Diabetes is a chronic, debilitating disease affecting every organ system. There are two major types of diabetes: type 1 and type 2. Type 1 diabetes is an autoimmune disease in which a person’s pancreas stops producing insulin, a hormone that enables people to get energy from food. Type 2 diabetes is a metabolic disorder in which a person’s body still produces insulin but is unable to use it effectively. Unlike Type 2 diabetes, or insulin resistant diabetes, Type 1 is not treatable by diet, exercise and lifestyle change alone. It is a severe medical disorder requiring constant control, monitoring and treatment. Also unlike Type 2 which can be a totally reversible condition, Type 1 cannot yet be cured.
While its causes are not yet entirely understood, scientists believe that both genetic factors and environmental triggers are involved. Type 1 diabetes strikes people at any age. It comes on suddenly, causes dependence on injected or pumped insulin for life, and carries the constant threat of devastating complications. As many as three million Americans may have type 1 diabetes, and each year more than 15,000 children and 15,000 adults – approximately 80 people per day – are diagnosed with type 1 diabetes in the U.S.
To stay alive, people with type 1 diabetes must take multiple insulin injections daily or continually infuse insulin through a pump. They must also test their blood sugar by pricking their fingers for blood six or more times a day. While trying to balance insulin doses with their food intake and daily activities, people with this form of diabetes still must always be prepared for serious hypoglycemic (low blood sugar) and hyperglycemic (high blood sugar) reactions, both of which can be life-limiting and life threatening. While insulin injections or infusions allow a person with type 1 to stay alive, they do not cure diabetes, nor do they necessarily prevent the possibility of the disease’s devastating effects, which may include: kidney failure, blindness, nerve damage, amputations, heart attack, stroke, and pregnancy complications.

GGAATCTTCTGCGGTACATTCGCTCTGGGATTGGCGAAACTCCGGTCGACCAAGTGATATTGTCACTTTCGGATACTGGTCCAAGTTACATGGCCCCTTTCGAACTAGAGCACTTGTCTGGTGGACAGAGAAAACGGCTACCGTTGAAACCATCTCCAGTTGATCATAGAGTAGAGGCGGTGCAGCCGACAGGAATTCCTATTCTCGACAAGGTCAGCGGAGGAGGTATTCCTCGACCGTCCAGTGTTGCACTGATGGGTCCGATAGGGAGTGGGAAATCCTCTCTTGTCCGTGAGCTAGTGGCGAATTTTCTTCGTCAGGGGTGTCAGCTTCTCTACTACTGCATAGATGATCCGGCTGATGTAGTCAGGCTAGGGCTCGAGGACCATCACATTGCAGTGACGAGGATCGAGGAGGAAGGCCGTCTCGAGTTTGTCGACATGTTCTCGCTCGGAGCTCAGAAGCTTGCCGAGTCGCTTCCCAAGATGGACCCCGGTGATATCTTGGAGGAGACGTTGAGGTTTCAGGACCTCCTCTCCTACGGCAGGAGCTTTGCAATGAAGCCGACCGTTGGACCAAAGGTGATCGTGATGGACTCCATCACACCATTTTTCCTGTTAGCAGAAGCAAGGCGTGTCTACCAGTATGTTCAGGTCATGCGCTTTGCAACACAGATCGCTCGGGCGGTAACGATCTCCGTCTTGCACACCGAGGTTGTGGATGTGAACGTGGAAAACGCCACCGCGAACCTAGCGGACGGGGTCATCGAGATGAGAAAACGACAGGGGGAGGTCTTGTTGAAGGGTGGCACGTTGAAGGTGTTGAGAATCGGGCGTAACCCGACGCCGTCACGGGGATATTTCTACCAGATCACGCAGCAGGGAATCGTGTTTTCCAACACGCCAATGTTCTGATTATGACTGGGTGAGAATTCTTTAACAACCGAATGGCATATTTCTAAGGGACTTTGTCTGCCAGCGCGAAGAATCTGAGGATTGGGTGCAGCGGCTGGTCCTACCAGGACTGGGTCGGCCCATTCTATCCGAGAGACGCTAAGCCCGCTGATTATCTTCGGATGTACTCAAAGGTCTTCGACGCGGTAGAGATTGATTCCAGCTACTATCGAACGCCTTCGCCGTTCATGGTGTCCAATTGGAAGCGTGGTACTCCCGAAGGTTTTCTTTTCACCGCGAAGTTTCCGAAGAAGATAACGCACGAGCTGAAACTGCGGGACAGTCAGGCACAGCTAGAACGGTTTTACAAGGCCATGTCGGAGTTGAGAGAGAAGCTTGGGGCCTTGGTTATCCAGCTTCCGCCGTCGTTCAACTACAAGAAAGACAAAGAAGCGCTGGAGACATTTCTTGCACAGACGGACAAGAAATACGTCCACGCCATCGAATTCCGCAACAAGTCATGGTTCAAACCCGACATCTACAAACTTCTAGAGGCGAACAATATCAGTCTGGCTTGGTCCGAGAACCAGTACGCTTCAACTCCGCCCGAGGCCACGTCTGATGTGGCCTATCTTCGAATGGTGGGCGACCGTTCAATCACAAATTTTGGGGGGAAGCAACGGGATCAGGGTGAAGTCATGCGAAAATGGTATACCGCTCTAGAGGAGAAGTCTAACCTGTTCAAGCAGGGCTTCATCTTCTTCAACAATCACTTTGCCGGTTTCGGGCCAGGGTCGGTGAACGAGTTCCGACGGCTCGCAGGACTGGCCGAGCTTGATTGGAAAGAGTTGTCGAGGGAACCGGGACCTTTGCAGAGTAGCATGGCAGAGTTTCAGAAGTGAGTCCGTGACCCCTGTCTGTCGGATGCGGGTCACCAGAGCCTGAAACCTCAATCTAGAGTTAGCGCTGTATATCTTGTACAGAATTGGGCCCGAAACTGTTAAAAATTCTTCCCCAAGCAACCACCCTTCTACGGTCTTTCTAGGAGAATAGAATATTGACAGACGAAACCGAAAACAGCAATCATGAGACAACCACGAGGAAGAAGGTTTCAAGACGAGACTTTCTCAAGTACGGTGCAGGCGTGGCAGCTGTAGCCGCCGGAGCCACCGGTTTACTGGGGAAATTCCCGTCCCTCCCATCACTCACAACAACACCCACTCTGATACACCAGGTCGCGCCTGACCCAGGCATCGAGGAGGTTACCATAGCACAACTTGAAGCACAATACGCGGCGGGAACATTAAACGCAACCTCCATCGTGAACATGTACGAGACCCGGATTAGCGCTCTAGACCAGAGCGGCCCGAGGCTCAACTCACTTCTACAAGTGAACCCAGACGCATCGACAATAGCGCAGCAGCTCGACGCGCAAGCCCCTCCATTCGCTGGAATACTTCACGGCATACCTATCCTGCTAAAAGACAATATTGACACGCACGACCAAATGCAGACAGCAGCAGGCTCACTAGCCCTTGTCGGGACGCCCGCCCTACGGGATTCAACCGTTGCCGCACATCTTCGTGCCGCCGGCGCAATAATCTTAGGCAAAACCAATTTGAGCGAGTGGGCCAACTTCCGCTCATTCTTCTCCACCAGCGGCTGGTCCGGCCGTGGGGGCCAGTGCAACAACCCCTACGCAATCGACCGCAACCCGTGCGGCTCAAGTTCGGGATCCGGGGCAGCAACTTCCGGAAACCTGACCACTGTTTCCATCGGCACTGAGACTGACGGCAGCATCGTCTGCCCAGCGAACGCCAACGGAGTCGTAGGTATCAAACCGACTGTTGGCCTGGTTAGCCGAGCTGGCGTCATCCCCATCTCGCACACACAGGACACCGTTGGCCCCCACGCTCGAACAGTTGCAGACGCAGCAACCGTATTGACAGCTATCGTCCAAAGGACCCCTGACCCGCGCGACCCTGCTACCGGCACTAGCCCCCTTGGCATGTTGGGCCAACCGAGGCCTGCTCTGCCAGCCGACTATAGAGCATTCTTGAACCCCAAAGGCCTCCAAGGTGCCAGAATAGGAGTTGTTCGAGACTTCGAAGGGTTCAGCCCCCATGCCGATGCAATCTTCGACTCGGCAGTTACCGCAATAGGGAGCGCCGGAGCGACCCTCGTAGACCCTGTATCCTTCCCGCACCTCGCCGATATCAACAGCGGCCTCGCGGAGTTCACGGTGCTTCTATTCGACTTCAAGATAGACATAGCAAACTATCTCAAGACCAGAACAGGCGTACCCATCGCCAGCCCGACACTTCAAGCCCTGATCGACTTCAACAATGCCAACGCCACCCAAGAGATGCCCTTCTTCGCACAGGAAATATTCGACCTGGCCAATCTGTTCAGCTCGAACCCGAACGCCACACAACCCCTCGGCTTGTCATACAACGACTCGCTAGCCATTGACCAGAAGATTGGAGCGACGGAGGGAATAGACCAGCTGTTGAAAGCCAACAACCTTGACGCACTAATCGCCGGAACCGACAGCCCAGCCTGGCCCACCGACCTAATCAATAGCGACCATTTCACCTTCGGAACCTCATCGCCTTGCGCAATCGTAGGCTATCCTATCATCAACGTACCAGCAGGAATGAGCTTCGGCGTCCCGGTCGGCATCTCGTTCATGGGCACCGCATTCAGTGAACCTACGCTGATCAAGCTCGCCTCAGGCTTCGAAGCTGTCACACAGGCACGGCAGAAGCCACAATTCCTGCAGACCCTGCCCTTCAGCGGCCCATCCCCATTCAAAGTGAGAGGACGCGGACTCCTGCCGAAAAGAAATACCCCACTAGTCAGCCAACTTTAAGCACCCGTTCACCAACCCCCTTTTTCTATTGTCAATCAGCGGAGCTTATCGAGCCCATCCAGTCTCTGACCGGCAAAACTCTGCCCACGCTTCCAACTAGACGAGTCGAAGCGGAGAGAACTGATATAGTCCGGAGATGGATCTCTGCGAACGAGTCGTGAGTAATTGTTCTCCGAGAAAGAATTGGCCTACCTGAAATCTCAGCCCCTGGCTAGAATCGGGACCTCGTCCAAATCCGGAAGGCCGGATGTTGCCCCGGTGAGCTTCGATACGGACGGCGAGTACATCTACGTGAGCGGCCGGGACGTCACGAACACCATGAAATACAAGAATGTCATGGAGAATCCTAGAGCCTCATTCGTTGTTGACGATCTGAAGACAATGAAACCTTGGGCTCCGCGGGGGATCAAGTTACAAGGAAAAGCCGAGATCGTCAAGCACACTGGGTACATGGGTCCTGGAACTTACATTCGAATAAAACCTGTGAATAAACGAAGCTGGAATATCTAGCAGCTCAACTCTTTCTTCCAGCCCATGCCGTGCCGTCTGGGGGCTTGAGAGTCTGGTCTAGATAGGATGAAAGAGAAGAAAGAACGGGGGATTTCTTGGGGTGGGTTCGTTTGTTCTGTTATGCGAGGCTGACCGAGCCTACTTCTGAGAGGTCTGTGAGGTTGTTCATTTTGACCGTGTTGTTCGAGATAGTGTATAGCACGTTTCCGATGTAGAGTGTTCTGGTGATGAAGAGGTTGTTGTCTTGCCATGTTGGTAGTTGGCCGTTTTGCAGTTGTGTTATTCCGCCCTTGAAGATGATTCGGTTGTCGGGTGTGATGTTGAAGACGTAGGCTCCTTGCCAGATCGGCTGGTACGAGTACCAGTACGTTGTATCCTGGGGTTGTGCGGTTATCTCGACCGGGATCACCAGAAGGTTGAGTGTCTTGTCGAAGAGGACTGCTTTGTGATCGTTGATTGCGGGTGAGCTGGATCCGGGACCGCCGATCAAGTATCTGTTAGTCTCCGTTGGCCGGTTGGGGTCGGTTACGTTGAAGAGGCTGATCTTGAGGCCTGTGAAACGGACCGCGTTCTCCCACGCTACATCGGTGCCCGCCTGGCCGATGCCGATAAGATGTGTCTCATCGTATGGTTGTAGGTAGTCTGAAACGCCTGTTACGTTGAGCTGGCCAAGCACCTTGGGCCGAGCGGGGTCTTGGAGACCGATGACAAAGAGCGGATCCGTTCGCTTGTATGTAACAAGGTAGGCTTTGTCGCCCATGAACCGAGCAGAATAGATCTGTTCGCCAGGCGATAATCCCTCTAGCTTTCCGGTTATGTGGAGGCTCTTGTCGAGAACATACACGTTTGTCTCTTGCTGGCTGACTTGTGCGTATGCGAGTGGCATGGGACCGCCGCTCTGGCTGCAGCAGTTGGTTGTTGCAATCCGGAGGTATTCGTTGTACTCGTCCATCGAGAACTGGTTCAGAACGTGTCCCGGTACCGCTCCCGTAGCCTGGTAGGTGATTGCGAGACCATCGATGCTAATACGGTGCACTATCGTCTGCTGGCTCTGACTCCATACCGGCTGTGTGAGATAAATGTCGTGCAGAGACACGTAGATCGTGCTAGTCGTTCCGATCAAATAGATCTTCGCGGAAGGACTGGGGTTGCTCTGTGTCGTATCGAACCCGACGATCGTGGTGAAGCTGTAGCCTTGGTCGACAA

JDRF is the leading charitable funder and advocate of Type 1 diabetes research worldwide. JDRF’s mission is to find a cure for diabetes and its complications through the support of research. More than 80 percent of JDRF’s expenditures directly support research and research-related education. JDRF leverages its impact by partnering with academic institutions, governments, biotechnology and pharmaceutical companies, other disease organizations and foundations, and people with type 1 diabetes. JDRF was founded in 1970 in Philadelphia by parents of children with type 1 diabetes. Today, volunteers at JDRF’s more than 100 locations worldwide remain the driving force behind the Foundation’s success in advancing research toward a cure. Because of their personal connection to type 1 diabetes, JDRF’s volunteers have a passionate and unrelenting commitment to the JDRF mission.
This first annual Rockin Docs for Diabetes Cure was conceived and created by Kenneth Einhorn M.D., Jeremy Jaffe M.D. (himself diagnosed with type 1 diabetes over 20 years ago) and Nancy Wolfson, all of whom are parents of children with type 1 diabetes. All profits raised by Rockin Docs for Diabetes Cure will go toward JDRF to help fund their research to find a cure for diabetes and complications.